Like many of the men elected to the Presidency of the United States, George Herbert Walker Bush came from privilege.   His father was the managing partner of the country’s largest bank.   When the Japanese attacked Pearl Harbor,  he was attending one of the most prestigious preparatory schools in the nation, and was already accepted to Yale.  And yet, against his parent’s advice and wishes, he chose to risk all of that and answer the call to serve. [1]

I wish I could say that during my teenage years, when I decided that I wanted to join the navy and fly, that I was influenced by the fact that the sitting President had been a naval aviator.   However, I must admit, at the time, I wasn’t at all aware of George Bush’s service of the Second World War, perhaps because in his public speeches he rarely, if ever, mentioned it.   Nor did he speak of how close he came to losing his life in the South Pacific at Chichi Jima.   Like many in our nation, I didn’t comprehend what an incredible man he was until hindsight allowed a deeper appreciation.

In public, he could come across as stiff and reserved, a product of his time and upbringing.   Yet he uniquely combined a New England patrician air with a down-to-earth Texan sensibility, both of which served him well.   As the Berlin War came down and Eastern European nations began to reject communism, he deftly managed the end of the Cold War, keeping a steady hand on the tiller and allowing events to unfold without undue U.S. influence, secure in his faith that freedom and democracy would ultimately prevail.  When Saddam Hussein invaded Kuwait, he and his remarkable foreign policy team made the moral case for action, assembled a coalition of like-minded nations, made the necessary military preparations while pursuing a diplomatic solution, and executed a near-flawless campaign to liberate Kuwait, with the wisdom to know when to halt operations once the political objective had been obtained.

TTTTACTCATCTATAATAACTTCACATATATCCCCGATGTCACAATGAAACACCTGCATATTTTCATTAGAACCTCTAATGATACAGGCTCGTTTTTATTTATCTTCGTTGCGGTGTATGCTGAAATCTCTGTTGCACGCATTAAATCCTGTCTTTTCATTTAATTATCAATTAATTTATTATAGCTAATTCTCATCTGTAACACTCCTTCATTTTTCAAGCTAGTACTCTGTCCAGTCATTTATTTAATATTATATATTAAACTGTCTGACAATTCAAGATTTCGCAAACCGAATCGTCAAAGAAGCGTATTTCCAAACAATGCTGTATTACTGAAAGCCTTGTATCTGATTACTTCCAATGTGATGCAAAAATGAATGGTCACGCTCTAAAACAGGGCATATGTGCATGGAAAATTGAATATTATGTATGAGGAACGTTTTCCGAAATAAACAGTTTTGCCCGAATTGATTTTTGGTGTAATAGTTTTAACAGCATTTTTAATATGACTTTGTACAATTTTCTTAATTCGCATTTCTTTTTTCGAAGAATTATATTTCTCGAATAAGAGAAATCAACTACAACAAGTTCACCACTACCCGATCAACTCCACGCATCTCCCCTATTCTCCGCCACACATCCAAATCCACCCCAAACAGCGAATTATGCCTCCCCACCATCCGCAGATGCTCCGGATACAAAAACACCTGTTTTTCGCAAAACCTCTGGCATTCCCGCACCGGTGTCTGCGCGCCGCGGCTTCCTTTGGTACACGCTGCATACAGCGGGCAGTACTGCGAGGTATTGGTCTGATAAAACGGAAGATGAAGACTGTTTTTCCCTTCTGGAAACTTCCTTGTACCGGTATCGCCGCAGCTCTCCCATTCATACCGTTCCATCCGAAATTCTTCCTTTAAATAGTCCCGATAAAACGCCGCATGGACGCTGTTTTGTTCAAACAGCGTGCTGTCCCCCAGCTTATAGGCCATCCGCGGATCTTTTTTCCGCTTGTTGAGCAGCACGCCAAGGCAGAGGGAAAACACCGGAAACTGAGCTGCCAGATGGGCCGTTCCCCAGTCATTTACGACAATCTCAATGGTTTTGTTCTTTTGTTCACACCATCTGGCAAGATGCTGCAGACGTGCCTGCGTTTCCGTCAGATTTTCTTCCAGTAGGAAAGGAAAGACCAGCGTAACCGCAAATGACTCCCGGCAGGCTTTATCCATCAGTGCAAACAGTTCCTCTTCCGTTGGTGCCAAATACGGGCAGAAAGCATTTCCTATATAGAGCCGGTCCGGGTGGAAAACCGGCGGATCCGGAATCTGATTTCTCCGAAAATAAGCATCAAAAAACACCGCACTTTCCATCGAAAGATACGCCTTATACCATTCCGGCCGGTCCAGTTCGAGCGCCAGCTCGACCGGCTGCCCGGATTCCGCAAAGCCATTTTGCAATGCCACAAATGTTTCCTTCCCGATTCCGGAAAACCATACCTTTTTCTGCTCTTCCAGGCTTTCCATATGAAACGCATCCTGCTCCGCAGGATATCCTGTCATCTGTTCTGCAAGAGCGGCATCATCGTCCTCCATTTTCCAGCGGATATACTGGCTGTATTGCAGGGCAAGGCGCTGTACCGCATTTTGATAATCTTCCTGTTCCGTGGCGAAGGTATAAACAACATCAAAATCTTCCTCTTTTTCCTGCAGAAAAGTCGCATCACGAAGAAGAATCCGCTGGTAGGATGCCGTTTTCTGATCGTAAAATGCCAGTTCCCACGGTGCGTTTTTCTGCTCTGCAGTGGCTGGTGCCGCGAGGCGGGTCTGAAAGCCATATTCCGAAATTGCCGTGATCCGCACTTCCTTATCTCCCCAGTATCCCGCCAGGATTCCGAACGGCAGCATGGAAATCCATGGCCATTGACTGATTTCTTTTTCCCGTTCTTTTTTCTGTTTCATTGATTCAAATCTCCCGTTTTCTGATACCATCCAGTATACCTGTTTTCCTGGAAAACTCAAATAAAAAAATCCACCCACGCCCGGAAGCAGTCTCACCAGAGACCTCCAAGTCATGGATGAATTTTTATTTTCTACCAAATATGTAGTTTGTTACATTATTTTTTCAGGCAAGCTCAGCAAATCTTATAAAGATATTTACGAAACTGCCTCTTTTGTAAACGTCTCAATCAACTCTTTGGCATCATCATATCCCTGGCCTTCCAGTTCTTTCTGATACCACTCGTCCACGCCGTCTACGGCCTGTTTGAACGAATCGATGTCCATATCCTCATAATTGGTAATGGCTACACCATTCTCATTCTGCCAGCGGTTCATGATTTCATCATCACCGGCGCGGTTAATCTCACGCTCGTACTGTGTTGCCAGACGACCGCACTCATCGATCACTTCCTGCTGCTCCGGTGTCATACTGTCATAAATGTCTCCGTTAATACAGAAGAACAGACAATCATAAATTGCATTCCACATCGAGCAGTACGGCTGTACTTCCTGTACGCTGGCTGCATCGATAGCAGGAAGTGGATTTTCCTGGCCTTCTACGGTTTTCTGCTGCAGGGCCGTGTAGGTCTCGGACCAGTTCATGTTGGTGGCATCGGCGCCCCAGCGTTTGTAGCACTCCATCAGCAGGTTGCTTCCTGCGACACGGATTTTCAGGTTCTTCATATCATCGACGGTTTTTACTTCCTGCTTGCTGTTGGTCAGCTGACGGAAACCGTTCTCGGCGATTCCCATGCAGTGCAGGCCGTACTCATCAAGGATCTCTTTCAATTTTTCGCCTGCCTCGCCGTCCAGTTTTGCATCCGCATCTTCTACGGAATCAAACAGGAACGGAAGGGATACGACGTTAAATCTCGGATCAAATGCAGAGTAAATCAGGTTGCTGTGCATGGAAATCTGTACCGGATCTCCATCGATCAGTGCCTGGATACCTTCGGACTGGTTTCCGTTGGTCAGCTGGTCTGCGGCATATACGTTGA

And yet despite his calm leadership and prudent decision-making, he was turned out of office after only one term, because he was seen as out of touch (he didn’t go on MTV, play the saxophone, and talk about his underwear), the economy wasn’t doing well, and he had to reverse a promise to not raise taxes, in order to follow the higher principle of compromise in an effort to keep our country fiscally sound.

He was a statesman, a gentleman, a father, and a sailor.  He served his country with humility and distinction.  Fair winds and following seas to the last of our truly great Presidents.


[1] Bradley, James. Flyboys: A True Story of Courage.  New York: Back Bay Books, 2003.

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